Is J Street a Left-Wing and Pro-Israel Organization, or Simply an Anti-Israel One?

Founded in 2007, the advocacy group J Street bills itself as “pro-Israel, pro-peace,” and it is designed to counter the supposed right-wing leanings of major American Jewish organizations when it comes to Israel. It has paid particular attention to supporting the creation of a Palestinian state in all or most of the West Bank and Gaza, and to supporting the U.S nuclear deal with Iran. Surveying J Street’s recent positions and activities, Alan Baker finds little evidence that it is interested in supporting the Jewish state at all:

J Street has failed to welcome and promote the normalization agreements between Israel and Arab states, apparently because they downgrade the [importance of creating] a Palestinian state. The organization has actively lobbied against military aid to those Arab states that normalized relations. As such, J Street is clearly undercutting any genuine concern for Israel’s security and is, in fact, undermining Israel’s right to defend itself.

J Street has failed to call upon the Palestinians to stop completely the payment of salaries to terrorists, even though such payments violate internationally accepted counterterror conventions, as well as central commitments in the Oslo Accords.

J Street’s website is replete with anti-Israel propaganda and blanket, one-sided condemnations of Israeli security actions, presented out of context, all of which reads more like a summary of UN Israel-bashing resolutions. Its website even reproduces and attempts to fuel the false accusations claiming that Palestinians “living under occupation in the West Bank and Gaza” do not have access to COVID-19 vaccines and have not been included in the Israeli government’s current vaccination plans.

While logical and substantive criticism of any particular action or policy by Israel may well be legitimate, J Street, by its actions and policies, has redefined itself as an anti-Israel organization. What is perhaps even worse is that through its activities and incitement, J Street is permitting itself to be a tool for use by Palestinian and European organizations hostile to Israel, which utilize its ostensible “concern” for Israel to bolster and enhance their own credibility and status.

Read more at Jerusalem Center for Public Affairs

More about: Iran nuclear program, Israel and the Diaspora, J Street, Palestinian statehood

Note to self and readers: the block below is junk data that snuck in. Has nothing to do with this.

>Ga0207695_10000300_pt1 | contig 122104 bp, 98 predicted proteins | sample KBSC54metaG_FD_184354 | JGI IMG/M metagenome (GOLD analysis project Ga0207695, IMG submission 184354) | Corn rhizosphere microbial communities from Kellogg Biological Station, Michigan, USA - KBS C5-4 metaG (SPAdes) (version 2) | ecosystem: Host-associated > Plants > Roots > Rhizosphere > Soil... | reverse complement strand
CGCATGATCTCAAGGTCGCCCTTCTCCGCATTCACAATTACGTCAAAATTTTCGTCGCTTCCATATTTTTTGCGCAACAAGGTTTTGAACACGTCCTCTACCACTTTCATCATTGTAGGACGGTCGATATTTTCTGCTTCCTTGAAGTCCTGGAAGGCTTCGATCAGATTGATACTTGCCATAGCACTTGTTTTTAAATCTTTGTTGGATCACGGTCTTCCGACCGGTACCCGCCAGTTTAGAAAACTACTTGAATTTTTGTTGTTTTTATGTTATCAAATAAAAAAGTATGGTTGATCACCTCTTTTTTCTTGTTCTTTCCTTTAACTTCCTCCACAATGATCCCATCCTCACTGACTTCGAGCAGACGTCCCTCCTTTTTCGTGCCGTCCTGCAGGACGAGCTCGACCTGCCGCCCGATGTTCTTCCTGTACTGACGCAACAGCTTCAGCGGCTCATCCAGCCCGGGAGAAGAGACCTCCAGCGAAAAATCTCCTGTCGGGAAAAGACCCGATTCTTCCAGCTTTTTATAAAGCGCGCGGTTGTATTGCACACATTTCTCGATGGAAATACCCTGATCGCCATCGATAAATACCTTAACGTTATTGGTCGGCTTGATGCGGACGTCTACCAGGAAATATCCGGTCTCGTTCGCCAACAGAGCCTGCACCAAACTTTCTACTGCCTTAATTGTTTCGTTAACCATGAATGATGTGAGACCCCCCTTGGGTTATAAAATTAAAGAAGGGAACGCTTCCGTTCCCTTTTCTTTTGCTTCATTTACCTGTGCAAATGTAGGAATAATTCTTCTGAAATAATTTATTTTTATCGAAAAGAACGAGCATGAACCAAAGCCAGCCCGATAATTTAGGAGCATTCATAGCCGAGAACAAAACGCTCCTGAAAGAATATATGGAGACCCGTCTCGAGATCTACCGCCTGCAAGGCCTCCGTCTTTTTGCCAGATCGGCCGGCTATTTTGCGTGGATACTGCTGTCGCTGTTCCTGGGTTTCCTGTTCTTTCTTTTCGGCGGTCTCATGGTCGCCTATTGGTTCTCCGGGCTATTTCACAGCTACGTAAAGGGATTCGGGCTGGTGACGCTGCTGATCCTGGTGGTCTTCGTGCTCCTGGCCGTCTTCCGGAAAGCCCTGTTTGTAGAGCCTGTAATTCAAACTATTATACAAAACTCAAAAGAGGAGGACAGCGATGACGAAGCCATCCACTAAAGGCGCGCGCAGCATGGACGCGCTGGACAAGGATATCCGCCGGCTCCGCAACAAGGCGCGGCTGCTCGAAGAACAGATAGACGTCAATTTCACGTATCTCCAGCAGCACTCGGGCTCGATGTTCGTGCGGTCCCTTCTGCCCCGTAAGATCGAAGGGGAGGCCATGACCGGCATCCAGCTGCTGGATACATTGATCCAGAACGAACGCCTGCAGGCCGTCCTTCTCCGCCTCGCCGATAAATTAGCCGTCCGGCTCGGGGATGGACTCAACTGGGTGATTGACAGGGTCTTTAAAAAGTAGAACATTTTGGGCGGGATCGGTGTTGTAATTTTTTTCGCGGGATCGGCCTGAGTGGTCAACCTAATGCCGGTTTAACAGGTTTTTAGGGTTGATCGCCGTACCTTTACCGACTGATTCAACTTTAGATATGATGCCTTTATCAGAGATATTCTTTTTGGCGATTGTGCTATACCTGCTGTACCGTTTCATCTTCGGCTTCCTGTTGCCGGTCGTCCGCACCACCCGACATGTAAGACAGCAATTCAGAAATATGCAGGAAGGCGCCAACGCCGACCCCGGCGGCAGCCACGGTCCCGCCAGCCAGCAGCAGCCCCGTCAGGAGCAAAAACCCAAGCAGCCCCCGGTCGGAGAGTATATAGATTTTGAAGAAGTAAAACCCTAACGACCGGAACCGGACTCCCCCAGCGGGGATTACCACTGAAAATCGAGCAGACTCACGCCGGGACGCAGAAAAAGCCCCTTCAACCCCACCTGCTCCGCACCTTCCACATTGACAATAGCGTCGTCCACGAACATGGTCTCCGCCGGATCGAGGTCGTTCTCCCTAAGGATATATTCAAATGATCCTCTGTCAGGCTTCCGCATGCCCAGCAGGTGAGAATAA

Only Hamas’s Defeat Can Pave the Path to Peace

Opponents of the IDF’s campaign in Gaza often appeal to two related arguments: that Hamas is rooted in a set of ideas and thus cannot be defeated militarily, and that the destruction in Gaza only further radicalizes Palestinians, thus increasing the threat to Israel. Rejecting both lines of thinking, Ghaith al-Omar writes:

What makes Hamas and similar militant organizations effective is not their ideologies but their ability to act on them. For Hamas, the sustained capacity to use violence was key to helping it build political power. Back in the 1990s, Hamas’s popularity was at its lowest point, as most Palestinians believed that liberation could be achieved by peaceful and diplomatic means. Its use of violence derailed that concept, but it established Hamas as a political alternative.

Ever since, the use of force and violence has been an integral part of Hamas’s strategy. . . . Indeed, one lesson from October 7 is that while Hamas maintains its military and violent capabilities, it will remain capable of shaping the political reality. To be defeated, Hamas must be denied that. This can only be done through the use of force.

Any illusions that Palestinian and Israeli societies can now trust one another or even develop a level of coexistence anytime soon should be laid to rest. If it can ever be reached, such an outcome is at best a generational endeavor. . . . Hamas triggered war and still insists that it would do it all again given the chance, so it will be hard-pressed to garner a following from Palestinians in Gaza who suffered so horribly for its decision.

Read more at Washington Institute for Near East Policy

More about: Gaza War 2023, Hamas, Israeli-Palestinian Conflict